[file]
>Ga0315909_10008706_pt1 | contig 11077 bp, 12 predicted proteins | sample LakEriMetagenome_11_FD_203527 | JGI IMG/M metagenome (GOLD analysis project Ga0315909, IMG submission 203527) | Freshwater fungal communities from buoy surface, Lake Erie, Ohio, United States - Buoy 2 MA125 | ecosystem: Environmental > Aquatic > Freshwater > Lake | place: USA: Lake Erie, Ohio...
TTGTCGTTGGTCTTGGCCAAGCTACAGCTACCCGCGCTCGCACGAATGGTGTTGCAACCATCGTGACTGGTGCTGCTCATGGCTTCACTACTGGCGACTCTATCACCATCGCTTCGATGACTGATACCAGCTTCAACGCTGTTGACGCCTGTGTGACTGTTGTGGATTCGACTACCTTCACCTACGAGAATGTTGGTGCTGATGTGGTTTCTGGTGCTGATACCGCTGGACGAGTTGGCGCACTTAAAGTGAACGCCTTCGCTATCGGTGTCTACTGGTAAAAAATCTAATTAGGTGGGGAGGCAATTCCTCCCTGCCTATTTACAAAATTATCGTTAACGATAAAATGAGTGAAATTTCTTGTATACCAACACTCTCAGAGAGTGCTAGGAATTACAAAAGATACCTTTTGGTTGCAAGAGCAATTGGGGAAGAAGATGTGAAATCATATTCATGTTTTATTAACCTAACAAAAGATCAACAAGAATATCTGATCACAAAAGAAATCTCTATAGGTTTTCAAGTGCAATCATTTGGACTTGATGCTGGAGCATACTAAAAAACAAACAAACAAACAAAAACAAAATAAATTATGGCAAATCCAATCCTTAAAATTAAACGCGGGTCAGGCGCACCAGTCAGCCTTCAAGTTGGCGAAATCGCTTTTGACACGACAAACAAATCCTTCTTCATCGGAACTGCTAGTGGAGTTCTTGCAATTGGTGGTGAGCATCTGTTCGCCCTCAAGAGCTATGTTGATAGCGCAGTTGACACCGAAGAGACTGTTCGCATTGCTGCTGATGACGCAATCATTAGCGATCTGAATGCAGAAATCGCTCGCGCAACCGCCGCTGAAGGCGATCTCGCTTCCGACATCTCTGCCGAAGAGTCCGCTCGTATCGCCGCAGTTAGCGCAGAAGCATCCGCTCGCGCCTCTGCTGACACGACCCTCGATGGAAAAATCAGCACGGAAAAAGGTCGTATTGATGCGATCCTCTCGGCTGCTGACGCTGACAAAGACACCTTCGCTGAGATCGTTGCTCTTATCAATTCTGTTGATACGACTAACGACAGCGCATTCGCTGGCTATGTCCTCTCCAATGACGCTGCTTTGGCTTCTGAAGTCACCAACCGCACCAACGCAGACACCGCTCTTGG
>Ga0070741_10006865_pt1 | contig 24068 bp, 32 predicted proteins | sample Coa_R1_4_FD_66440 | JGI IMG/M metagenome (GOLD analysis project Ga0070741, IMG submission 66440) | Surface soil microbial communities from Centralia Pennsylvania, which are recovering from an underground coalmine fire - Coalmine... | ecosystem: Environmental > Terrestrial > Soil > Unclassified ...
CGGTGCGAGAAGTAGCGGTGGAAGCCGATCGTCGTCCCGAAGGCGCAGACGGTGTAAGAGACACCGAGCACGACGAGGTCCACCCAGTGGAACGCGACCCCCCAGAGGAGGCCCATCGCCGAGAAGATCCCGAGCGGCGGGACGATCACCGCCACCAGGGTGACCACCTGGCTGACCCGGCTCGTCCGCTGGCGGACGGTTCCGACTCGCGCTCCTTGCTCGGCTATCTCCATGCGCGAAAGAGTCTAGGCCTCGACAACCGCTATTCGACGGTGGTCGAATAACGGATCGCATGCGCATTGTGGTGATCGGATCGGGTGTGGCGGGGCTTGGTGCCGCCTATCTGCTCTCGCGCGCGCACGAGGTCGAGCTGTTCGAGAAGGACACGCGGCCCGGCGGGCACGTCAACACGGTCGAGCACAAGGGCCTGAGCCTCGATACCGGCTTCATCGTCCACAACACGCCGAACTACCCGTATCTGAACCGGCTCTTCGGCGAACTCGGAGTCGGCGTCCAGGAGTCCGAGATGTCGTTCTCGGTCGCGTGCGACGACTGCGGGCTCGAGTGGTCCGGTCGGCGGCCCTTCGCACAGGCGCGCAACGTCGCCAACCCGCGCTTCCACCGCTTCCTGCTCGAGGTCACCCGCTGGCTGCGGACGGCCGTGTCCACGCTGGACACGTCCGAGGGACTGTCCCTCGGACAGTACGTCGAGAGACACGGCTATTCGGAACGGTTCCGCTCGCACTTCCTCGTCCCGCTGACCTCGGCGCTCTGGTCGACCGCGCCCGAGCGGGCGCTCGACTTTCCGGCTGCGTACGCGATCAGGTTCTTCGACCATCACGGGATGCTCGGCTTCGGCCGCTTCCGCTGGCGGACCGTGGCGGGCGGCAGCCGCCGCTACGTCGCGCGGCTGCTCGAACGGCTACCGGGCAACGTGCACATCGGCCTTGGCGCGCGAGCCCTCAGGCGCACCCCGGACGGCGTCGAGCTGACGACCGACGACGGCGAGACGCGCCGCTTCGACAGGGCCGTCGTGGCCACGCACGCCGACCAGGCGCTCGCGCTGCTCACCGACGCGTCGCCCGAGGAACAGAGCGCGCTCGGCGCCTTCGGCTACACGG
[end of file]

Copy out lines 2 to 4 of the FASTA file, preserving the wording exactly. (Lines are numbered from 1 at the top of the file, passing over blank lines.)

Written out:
TTGTCGTTGGTCTTGGCCAAGCTACAGCTACCCGCGCTCGCACGAATGGTGTTGCAACCATCGTGACTGGTGCTGCTCATGGCTTCACTACTGGCGACTCTATCACCATCGCTTCGATGACTGATACCAGCTTCAACGCTGTTGACGCCTGTGTGACTGTTGTGGATTCGACTACCTTCACCTACGAGAATGTTGGTGCTGATGTGGTTTCTGGTGCTGATACCGCTGGACGAGTTGGCGCACTTAAAGTGAACGCCTTCGCTATCGGTGTCTACTGGTAAAAAATCTAATTAGGTGGGGAGGCAATTCCTCCCTGCCTATTTACAAAATTATCGTTAACGATAAAATGAGTGAAATTTCTTGTATACCAACACTCTCAGAGAGTGCTAGGAATTACAAAAGATACCTTTTGGTTGCAAGAGCAATTGGGGAAGAAGATGTGAAATCATATTCATGTTTTATTAACCTAACAAAAGATCAACAAGAATATCTGATCACAAAAGAAATCTCTATAGGTTTTCAAGTGCAATCATTTGGACTTGATGCTGGAGCATACTAAAAAACAAACAAACAAACAAAAACAAAATAAATTATGGCAAATCCAATCCTTAAAATTAAACGCGGGTCAGGCGCACCAGTCAGCCTTCAAGTTGGCGAAATCGCTTTTGACACGACAAACAAATCCTTCTTCATCGGAACTGCTAGTGGAGTTCTTGCAATTGGTGGTGAGCATCTGTTCGCCCTCAAGAGCTATGTTGATAGCGCAGTTGACACCGAAGAGACTGTTCGCATTGCTGCTGATGACGCAATCATTAGCGATCTGAATGCAGAAATCGCTCGCGCAACCGCCGCTGAAGGCGATCTCGCTTCCGACATCTCTGCCGAAGAGTCCGCTCGTATCGCCGCAGTTAGCGCAGAAGCATCCGCTCGCGCCTCTGCTGACACGACCCTCGATGGAAAAATCAGCACGGAAAAAGGTCGTATTGATGCGATCCTCTCGGCTGCTGACGCTGACAAAGACACCTTCGCTGAGATCGTTGCTCTTATCAATTCTGTTGATACGACTAACGACAGCGCATTCGCTGGCTATGTCCTCTCCAATGACGCTGCTTTGGCTTCTGAAGTCACCAACCGCACCAACGCAGACACCGCTCTTGG
>Ga0070741_10006865_pt1 | contig 24068 bp, 32 predicted proteins | sample Coa_R1_4_FD_66440 | JGI IMG/M metagenome (GOLD analysis project Ga0070741, IMG submission 66440) | Surface soil microbial communities from Centralia Pennsylvania, which are recovering from an underground coalmine fire - Coalmine... | ecosystem: Environmental > Terrestrial > Soil > Unclassified ...
CGGTGCGAGAAGTAGCGGTGGAAGCCGATCGTCGTCCCGAAGGCGCAGACGGTGTAAGAGACACCGAGCACGACGAGGTCCACCCAGTGGAACGCGACCCCCCAGAGGAGGCCCATCGCCGAGAAGATCCCGAGCGGCGGGACGATCACCGCCACCAGGGTGACCACCTGGCTGACCCGGCTCGTCCGCTGGCGGACGGTTCCGACTCGCGCTCCTTGCTCGGCTATCTCCATGCGCGAAAGAGTCTAGGCCTCGACAACCGCTATTCGACGGTGGTCGAATAACGGATCGCATGCGCATTGTGGTGATCGGATCGGGTGTGGCGGGGCTTGGTGCCGCCTATCTGCTCTCGCGCGCGCACGAGGTCGAGCTGTTCGAGAAGGACACGCGGCCCGGCGGGCACGTCAACACGGTCGAGCACAAGGGCCTGAGCCTCGATACCGGCTTCATCGTCCACAACACGCCGAACTACCCGTATCTGAACCGGCTCTTCGGCGAACTCGGAGTCGGCGTCCAGGAGTCCGAGATGTCGTTCTCGGTCGCGTGCGACGACTGCGGGCTCGAGTGGTCCGGTCGGCGGCCCTTCGCACAGGCGCGCAACGTCGCCAACCCGCGCTTCCACCGCTTCCTGCTCGAGGTCACCCGCTGGCTGCGGACGGCCGTGTCCACGCTGGACACGTCCGAGGGACTGTCCCTCGGACAGTACGTCGAGAGACACGGCTATTCGGAACGGTTCCGCTCGCACTTCCTCGTCCCGCTGACCTCGGCGCTCTGGTCGACCGCGCCCGAGCGGGCGCTCGACTTTCCGGCTGCGTACGCGATCAGGTTCTTCGACCATCACGGGATGCTCGGCTTCGGCCGCTTCCGCTGGCGGACCGTGGCGGGCGGCAGCCGCCGCTACGTCGCGCGGCTGCTCGAACGGCTACCGGGCAACGTGCACATCGGCCTTGGCGCGCGAGCCCTCAGGCGCACCCCGGACGGCGTCGAGCTGACGACCGACGACGGCGAGACGCGCCGCTTCGACAGGGCCGTCGTGGCCACGCACGCCGACCAGGCGCTCGCGCTGCTCACCGACGCGTCGCCCGAGGAACAGAGCGCGCTCGGCGCCTTCGGCTACACGG